Doing this gets you maximum value as you get the maximum amount washed for not much more than the cost of a half load.
To be blunt, we would say that half load was useless if your aim in having it is to save money, time or energy.
Cleaning Results Using Half Load
We remain unconvinced that results from using a half load function on a dishwasher is as good as a full normal cycle would yield.
Whilst we couldn't say that It was definitely worse we equally cannot say that it is better and on subjective testing the half load function appears not to produce as good results as you would get from a normal full load.
Half Load That Works
Of course there are table top dishwashers on the market but sadly many of these are cheap Far Eastern imports that are designed for a single person living in a studio flat or suchlike, they are not intended for family use by any stretch.
There are also a few others from the likes of Bosch and Zanussi and, to be fair, they are good when used for the purpose that they were intended for, single person use or perhaps a couple. Beyond this you really need to look at a full size dishwasher in our opinion or perhaps a slimline model.
Then there are the left of field things such as the Fisher & Paykel dishdrawer which is a unique concept that strikes us as being more or less two small dishwashers bolted together one on top of the other. This has both pros and cons that will apply to many small dishwashers.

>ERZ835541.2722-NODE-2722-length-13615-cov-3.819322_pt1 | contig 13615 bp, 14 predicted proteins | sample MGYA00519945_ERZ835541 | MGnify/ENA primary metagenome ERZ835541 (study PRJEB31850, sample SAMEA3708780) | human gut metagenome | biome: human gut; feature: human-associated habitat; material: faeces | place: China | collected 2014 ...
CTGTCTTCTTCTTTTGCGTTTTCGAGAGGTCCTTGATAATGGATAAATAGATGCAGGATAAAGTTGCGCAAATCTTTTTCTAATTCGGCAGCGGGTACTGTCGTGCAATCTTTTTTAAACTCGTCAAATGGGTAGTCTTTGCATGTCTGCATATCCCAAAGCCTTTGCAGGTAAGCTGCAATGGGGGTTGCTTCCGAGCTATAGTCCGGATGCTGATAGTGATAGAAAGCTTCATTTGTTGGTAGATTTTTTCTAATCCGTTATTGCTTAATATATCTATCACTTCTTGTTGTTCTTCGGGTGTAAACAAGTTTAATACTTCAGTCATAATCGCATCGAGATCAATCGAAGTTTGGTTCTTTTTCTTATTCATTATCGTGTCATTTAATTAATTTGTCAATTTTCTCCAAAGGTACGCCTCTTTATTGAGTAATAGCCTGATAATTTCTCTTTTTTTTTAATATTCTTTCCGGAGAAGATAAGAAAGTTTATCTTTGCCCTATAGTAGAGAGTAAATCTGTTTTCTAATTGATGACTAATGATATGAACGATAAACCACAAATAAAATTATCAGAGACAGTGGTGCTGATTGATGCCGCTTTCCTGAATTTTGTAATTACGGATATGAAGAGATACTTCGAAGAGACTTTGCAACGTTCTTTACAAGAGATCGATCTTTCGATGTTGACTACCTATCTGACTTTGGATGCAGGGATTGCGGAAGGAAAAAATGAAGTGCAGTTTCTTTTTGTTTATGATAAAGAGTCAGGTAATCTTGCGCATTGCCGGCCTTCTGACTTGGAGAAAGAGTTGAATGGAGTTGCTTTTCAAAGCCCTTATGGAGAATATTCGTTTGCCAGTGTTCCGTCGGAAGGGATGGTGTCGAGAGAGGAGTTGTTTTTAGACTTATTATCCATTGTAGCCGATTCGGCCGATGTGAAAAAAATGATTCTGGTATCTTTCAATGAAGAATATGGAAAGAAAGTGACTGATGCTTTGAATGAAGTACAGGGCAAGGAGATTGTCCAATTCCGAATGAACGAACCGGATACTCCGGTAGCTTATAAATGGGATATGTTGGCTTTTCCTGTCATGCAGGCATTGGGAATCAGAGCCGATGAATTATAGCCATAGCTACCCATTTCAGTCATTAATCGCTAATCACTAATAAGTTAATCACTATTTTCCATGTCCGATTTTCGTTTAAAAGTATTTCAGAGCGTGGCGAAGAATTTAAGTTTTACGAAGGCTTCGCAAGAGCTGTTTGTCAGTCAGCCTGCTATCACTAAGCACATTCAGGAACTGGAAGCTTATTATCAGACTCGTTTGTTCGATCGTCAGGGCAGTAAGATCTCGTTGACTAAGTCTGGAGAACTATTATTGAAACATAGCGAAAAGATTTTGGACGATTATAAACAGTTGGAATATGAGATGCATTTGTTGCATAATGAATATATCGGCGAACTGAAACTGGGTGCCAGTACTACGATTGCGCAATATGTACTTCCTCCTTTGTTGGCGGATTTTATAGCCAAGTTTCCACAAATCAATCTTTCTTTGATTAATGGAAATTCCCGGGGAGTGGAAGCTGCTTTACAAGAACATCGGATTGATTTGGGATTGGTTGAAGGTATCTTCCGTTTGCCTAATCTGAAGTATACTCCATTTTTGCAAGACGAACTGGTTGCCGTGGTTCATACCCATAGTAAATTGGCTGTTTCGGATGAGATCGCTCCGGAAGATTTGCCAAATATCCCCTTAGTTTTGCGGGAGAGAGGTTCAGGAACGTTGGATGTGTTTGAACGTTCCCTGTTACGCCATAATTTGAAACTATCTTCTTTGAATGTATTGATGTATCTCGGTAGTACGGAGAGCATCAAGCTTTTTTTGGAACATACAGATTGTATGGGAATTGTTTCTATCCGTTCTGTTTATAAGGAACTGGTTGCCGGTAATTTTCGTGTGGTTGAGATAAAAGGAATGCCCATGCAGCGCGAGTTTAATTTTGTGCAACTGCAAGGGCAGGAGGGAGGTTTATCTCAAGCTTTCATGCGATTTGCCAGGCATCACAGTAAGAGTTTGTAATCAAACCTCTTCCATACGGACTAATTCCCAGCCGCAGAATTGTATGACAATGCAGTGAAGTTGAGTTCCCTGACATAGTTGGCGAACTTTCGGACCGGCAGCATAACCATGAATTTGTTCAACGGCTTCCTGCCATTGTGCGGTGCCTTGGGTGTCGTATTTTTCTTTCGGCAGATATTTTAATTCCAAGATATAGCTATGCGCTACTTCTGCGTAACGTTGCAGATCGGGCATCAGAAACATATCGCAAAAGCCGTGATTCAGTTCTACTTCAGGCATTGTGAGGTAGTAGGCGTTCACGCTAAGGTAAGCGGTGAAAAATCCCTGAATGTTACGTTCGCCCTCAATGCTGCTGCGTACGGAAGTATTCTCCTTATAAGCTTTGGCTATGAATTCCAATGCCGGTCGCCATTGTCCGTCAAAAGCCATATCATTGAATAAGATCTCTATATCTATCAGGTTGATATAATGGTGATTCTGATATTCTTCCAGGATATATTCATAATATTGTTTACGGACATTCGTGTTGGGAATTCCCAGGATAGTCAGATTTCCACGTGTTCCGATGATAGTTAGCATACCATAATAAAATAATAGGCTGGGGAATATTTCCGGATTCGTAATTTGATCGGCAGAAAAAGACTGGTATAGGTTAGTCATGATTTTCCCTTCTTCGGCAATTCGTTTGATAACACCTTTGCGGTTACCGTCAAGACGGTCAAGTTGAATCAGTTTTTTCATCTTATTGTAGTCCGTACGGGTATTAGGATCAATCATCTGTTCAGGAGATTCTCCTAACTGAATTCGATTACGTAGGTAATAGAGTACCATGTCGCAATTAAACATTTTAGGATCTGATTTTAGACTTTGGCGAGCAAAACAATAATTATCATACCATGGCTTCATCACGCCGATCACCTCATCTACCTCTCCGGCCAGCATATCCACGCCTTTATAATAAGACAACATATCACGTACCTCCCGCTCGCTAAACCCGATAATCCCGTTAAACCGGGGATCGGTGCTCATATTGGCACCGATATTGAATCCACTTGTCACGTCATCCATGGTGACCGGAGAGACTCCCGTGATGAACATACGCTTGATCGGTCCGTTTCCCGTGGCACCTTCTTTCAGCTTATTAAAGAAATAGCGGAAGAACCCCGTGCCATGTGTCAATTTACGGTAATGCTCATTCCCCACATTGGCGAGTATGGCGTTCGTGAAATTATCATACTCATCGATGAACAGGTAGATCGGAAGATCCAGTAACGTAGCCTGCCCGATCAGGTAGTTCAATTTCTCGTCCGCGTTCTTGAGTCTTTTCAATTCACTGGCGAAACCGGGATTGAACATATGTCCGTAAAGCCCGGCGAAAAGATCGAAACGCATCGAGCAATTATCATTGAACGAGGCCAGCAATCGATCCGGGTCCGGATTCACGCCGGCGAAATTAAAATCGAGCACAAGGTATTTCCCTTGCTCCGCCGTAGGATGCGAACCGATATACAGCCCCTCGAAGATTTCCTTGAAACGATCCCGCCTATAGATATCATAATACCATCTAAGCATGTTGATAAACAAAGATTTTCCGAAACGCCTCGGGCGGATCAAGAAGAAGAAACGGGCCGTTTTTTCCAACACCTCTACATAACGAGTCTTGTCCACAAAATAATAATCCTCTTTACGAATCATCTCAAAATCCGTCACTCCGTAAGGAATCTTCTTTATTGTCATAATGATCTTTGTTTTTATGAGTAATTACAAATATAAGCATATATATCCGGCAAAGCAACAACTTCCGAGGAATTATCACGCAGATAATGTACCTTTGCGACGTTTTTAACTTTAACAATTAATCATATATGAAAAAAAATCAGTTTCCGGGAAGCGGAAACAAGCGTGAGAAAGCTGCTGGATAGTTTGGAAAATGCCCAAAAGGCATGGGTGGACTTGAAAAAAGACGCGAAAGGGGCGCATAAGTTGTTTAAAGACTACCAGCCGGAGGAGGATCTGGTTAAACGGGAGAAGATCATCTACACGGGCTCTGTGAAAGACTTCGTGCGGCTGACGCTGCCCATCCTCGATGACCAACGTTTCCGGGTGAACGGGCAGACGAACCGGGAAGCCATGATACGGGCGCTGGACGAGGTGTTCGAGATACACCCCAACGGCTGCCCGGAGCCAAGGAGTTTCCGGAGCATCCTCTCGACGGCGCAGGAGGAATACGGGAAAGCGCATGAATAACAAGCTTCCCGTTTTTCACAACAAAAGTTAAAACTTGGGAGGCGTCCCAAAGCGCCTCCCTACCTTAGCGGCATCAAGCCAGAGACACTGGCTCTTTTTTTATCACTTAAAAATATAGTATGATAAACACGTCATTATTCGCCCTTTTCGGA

If that is what you want though, to wash small loads in your dishwasher, one of these options is a far better bet.
Should I Buy a Dishwasher With Half Load
If it comes with the function and it isn't costing you any more, why not?
If however you are considering paying extra for this feature then our advice would be not to bother.
It's one of those features on a dishwasher that you might use a few times until you discover that it isn't what you thought and will then be consigned to being a vague memory of something you think that your dishwasher can do.
Asides from which the diverter valve that does the switching from top to bottom baskets isn't a cheap thing when it breaks, most of them are going on for £100.
For most people though, it's a pointless feature. All you want is the dishes washed.
Now if they could get some way to stop people fighting over who was loading and unloading the dishwasher, that would be useful.
Half load on dishwashersWouldn\'t the half load function save money by washing the waste off the dishes while it is still a bit moist rather than waiting a day or two when the waste has dried on the dishes, especially if left on the kitchen counter? Also,
if the water is heated by propane gas wouldn\'t the savings by heating in the evening rather than during the day be
A rinse hold function that is on pretty much all dishwashers does that and, is the purpose of that function.
Using hot water is largely a waste of time in modern machines as they use so little water and, financially, it will often prove to cost less than boiling a kettle of water so hardly worth the effort to save money with.